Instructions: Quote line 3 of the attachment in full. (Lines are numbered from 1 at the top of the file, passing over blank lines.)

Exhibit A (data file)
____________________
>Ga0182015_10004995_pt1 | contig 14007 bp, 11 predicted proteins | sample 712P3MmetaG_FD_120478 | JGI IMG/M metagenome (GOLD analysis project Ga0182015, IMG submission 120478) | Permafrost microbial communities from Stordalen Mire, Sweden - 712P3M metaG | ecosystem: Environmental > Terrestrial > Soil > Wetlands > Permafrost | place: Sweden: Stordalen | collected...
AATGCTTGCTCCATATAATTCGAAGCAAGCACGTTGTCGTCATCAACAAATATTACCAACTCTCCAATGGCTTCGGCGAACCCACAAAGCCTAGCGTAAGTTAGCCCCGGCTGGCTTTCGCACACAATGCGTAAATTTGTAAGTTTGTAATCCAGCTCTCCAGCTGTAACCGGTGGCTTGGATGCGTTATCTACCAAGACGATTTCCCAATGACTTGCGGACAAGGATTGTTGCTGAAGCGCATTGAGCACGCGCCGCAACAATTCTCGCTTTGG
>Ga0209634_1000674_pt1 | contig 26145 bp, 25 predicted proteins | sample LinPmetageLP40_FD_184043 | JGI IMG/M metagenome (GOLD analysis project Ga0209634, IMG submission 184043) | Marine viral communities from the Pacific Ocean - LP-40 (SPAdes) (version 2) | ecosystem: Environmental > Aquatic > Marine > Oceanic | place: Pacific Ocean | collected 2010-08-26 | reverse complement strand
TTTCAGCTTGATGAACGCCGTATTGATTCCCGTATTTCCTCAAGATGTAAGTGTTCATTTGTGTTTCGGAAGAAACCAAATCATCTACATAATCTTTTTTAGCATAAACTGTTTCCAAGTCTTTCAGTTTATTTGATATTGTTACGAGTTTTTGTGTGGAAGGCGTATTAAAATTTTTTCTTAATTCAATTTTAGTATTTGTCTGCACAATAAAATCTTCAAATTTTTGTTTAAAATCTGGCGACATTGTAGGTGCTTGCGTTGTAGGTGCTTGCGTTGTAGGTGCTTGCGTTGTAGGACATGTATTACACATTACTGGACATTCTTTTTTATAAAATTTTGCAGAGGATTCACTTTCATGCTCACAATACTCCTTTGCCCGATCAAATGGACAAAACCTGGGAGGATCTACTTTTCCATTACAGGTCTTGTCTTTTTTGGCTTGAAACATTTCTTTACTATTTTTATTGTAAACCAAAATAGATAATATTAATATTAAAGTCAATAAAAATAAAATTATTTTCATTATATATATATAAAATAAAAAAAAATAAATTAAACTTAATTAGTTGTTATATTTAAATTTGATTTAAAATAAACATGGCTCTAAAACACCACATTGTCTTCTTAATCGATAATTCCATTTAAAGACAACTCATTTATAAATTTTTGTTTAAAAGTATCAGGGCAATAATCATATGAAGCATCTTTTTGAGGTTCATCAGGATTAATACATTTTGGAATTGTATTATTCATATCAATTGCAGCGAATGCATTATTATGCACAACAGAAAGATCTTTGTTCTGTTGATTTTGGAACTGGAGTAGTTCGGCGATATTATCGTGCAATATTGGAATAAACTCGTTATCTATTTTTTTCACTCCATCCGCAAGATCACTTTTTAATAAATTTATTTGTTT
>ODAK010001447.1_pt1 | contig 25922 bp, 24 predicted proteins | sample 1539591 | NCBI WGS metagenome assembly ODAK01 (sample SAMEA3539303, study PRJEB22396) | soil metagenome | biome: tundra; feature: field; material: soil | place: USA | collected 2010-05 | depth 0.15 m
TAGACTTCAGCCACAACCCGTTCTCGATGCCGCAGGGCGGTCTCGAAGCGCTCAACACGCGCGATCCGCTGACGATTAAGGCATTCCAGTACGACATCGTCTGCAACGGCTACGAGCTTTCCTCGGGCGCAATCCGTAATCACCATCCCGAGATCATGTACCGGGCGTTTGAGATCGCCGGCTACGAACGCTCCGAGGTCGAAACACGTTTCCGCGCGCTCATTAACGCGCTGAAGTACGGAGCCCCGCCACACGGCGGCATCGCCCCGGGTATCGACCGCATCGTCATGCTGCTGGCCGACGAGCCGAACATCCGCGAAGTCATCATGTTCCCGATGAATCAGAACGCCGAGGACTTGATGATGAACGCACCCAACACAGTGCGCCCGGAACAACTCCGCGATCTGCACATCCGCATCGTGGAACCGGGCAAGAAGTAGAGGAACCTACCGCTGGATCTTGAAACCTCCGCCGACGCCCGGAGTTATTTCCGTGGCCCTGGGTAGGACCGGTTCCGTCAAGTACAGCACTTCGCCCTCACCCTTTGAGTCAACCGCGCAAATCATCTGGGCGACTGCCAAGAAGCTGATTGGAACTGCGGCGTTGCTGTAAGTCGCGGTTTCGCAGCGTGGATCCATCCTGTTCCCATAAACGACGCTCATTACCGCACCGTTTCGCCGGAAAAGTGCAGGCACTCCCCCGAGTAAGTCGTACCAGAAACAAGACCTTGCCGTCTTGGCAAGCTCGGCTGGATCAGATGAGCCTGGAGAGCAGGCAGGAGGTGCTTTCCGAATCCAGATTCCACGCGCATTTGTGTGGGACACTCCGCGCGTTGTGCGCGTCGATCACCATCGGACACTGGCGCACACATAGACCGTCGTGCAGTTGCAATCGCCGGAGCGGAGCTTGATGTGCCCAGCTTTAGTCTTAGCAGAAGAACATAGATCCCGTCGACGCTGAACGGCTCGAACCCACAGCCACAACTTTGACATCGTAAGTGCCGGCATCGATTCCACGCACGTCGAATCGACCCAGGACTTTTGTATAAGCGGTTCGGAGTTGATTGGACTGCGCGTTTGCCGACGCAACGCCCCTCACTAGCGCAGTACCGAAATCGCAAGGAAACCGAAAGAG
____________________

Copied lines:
>Ga0209634_1000674_pt1 | contig 26145 bp, 25 predicted proteins | sample LinPmetageLP40_FD_184043 | JGI IMG/M metagenome (GOLD analysis project Ga0209634, IMG submission 184043) | Marine viral communities from the Pacific Ocean - LP-40 (SPAdes) (version 2) | ecosystem: Environmental > Aquatic > Marine > Oceanic | place: Pacific Ocean | collected 2010-08-26 | reverse complement strand